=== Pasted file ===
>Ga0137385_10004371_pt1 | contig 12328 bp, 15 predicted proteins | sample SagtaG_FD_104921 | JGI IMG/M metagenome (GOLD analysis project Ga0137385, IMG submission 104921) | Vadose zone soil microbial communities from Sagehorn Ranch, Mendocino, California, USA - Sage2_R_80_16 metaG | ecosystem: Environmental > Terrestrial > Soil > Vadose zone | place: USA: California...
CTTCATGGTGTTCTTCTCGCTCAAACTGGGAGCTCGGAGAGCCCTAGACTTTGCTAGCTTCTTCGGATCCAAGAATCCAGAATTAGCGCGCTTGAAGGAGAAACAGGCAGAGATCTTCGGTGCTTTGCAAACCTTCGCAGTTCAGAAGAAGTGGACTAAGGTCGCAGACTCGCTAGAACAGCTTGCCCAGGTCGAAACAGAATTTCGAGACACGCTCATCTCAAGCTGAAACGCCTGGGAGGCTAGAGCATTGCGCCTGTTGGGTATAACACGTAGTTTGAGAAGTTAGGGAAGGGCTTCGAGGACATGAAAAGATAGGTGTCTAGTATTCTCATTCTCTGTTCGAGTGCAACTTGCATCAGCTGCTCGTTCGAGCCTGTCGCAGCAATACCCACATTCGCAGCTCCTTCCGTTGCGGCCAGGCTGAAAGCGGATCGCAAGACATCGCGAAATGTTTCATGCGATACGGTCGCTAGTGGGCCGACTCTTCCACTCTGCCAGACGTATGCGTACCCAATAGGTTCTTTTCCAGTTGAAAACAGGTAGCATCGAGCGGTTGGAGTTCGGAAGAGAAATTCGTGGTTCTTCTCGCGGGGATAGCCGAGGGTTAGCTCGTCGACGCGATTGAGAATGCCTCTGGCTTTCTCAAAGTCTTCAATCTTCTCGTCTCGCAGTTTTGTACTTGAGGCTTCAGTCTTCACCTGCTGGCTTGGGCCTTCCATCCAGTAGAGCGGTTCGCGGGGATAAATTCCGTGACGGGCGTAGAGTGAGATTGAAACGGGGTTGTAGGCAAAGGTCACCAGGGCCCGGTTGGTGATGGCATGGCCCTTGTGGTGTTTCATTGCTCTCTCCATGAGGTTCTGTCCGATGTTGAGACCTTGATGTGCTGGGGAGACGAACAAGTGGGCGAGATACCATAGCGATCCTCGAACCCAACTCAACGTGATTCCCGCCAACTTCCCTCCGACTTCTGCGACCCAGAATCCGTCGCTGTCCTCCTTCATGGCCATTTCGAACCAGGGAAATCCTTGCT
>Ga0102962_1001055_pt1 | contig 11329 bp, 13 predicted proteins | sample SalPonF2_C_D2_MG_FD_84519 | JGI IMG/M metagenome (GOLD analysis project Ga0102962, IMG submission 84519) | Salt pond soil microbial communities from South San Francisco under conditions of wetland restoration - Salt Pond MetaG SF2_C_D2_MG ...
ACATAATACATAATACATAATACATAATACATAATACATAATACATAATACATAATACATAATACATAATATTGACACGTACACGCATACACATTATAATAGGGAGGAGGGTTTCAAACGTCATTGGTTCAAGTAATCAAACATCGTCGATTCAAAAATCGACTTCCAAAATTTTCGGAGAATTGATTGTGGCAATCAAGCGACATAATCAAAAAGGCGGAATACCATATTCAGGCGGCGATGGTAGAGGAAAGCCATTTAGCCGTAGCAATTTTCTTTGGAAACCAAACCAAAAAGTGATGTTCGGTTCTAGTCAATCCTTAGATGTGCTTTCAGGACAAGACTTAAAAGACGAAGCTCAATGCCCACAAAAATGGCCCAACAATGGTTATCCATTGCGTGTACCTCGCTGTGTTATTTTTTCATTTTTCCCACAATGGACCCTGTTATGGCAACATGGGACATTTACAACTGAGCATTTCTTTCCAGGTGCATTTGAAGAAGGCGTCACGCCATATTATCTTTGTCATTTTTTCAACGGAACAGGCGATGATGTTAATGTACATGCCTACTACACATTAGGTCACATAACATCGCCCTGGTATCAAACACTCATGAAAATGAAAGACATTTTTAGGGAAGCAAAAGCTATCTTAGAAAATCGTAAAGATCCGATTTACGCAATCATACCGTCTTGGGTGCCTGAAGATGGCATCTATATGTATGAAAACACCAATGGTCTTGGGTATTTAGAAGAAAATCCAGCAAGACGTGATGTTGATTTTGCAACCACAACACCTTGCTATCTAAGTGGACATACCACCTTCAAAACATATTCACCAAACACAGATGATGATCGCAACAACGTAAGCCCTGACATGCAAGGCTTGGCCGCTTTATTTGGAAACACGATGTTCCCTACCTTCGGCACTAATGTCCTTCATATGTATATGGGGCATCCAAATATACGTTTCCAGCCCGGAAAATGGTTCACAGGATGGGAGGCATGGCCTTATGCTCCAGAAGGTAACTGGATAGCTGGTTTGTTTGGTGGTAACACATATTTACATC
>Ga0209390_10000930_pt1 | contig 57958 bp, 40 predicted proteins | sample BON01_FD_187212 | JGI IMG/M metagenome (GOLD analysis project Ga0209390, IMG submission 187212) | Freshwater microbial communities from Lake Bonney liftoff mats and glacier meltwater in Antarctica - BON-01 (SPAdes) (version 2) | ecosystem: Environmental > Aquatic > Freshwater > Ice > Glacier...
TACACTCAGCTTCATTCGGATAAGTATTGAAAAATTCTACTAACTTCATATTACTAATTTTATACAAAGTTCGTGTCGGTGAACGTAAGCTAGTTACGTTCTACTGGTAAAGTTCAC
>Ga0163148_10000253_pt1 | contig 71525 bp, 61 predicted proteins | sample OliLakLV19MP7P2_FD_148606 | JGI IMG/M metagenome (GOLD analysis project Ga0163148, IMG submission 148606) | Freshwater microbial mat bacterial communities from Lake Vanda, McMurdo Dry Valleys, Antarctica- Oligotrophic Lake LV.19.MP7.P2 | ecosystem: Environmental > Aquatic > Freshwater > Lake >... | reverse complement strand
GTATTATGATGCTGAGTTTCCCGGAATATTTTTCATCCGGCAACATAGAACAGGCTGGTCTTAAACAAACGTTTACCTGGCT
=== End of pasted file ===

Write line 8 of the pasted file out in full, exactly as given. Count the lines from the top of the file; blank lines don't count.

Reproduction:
GTATTATGATGCTGAGTTTCCCGGAATATTTTTCATCCGGCAACATAGAACAGGCTGGTCTTAAACAAACGTTTACCTGGCT